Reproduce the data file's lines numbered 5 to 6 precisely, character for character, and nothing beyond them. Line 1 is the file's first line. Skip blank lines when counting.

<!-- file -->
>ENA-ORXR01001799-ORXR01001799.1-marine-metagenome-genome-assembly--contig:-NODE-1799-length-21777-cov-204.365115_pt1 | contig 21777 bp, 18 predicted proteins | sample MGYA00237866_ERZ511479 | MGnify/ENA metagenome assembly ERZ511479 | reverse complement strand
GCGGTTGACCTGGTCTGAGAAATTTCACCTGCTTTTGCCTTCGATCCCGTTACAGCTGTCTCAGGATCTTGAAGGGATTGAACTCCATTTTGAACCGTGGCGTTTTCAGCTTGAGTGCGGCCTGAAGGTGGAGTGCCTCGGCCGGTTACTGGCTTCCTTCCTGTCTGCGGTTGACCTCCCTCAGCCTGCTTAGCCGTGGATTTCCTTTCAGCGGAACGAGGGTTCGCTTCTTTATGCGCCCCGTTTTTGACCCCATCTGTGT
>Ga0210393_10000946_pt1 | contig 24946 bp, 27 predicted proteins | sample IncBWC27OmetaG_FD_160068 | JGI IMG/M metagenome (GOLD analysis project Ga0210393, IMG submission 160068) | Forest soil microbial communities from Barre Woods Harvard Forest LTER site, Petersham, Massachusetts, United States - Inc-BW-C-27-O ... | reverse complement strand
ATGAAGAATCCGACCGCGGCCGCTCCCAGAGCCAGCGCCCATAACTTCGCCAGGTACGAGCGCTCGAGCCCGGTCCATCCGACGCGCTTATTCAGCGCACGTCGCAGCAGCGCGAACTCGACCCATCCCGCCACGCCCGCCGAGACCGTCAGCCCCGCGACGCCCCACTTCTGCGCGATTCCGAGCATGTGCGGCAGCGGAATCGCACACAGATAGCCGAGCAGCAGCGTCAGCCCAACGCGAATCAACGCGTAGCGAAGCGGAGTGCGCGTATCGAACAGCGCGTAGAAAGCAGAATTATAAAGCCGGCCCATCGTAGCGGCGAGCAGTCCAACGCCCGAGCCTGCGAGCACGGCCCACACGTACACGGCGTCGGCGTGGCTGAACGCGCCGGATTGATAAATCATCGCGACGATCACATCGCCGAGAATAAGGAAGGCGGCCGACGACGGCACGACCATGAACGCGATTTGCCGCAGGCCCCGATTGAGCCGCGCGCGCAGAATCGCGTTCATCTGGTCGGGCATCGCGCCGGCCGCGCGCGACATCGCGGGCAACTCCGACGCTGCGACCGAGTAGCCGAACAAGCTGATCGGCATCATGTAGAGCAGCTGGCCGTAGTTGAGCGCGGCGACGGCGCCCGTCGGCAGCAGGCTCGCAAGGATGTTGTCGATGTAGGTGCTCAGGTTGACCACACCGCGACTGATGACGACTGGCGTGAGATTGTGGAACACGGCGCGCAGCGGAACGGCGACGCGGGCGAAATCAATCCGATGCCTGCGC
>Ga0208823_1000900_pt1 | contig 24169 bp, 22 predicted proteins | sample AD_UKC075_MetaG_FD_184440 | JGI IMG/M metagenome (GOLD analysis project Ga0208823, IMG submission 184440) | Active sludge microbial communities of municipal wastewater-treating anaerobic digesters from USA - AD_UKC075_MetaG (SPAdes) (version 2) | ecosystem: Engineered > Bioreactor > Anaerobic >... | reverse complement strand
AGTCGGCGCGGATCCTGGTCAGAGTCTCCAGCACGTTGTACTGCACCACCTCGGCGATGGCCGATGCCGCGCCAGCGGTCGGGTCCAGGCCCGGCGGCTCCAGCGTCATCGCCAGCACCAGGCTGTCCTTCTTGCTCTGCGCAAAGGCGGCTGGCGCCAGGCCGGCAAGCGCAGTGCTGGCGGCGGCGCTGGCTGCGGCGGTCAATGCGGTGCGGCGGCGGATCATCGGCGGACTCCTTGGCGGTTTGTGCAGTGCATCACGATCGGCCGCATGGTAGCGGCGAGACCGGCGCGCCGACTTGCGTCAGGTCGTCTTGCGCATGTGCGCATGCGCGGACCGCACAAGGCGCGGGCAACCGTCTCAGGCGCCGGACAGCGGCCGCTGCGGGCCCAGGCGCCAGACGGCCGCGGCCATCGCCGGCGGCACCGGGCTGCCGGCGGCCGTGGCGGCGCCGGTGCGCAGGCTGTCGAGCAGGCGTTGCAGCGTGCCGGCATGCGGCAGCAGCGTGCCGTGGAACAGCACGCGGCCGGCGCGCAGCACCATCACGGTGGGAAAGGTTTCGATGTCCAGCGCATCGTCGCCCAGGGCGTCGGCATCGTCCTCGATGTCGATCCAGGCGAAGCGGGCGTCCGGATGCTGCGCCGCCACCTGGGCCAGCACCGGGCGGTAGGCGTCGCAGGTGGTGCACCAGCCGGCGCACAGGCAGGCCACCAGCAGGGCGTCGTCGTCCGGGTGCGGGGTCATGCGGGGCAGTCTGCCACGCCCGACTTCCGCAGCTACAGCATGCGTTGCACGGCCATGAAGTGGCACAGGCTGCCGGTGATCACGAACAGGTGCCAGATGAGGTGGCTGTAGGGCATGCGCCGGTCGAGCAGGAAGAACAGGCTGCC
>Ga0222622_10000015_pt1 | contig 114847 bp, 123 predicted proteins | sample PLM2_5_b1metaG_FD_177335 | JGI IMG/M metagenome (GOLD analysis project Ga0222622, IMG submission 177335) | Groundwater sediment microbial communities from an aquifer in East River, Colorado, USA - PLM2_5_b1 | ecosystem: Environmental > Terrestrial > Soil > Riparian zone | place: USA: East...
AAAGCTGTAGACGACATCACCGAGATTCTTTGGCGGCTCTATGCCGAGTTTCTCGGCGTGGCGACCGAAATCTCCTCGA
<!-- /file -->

>Ga0208823_1000900_pt1 | contig 24169 bp, 22 predicted proteins | sample AD_UKC075_MetaG_FD_184440 | JGI IMG/M metagenome (GOLD analysis project Ga0208823, IMG submission 184440) | Active sludge microbial communities of municipal wastewater-treating anaerobic digesters from USA - AD_UKC075_MetaG (SPAdes) (version 2) | ecosystem: Engineered > Bioreactor > Anaerobic >... | reverse complement strand
AGTCGGCGCGGATCCTGGTCAGAGTCTCCAGCACGTTGTACTGCACCACCTCGGCGATGGCCGATGCCGCGCCAGCGGTCGGGTCCAGGCCCGGCGGCTCCAGCGTCATCGCCAGCACCAGGCTGTCCTTCTTGCTCTGCGCAAAGGCGGCTGGCGCCAGGCCGGCAAGCGCAGTGCTGGCGGCGGCGCTGGCTGCGGCGGTCAATGCGGTGCGGCGGCGGATCATCGGCGGACTCCTTGGCGGTTTGTGCAGTGCATCACGATCGGCCGCATGGTAGCGGCGAGACCGGCGCGCCGACTTGCGTCAGGTCGTCTTGCGCATGTGCGCATGCGCGGACCGCACAAGGCGCGGGCAACCGTCTCAGGCGCCGGACAGCGGCCGCTGCGGGCCCAGGCGCCAGACGGCCGCGGCCATCGCCGGCGGCACCGGGCTGCCGGCGGCCGTGGCGGCGCCGGTGCGCAGGCTGTCGAGCAGGCGTTGCAGCGTGCCGGCATGCGGCAGCAGCGTGCCGTGGAACAGCACGCGGCCGGCGCGCAGCACCATCACGGTGGGAAAGGTTTCGATGTCCAGCGCATCGTCGCCCAGGGCGTCGGCATCGTCCTCGATGTCGATCCAGGCGAAGCGGGCGTCCGGATGCTGCGCCGCCACCTGGGCCAGCACCGGGCGGTAGGCGTCGCAGGTGGTGCACCAGCCGGCGCACAGGCAGGCCACCAGCAGGGCGTCGTCGTCCGGGTGCGGGGTCATGCGGGGCAGTCTGCCACGCCCGACTTCCGCAGCTACAGCATGCGTTGCACGGCCATGAAGTGGCACAGGCTGCCGGTGATCACGAACAGGTGCCAGATGAGGTGGCTGTAGGGCATGCGCCGGTCGAGCAGGAAGAACAGGCTGCC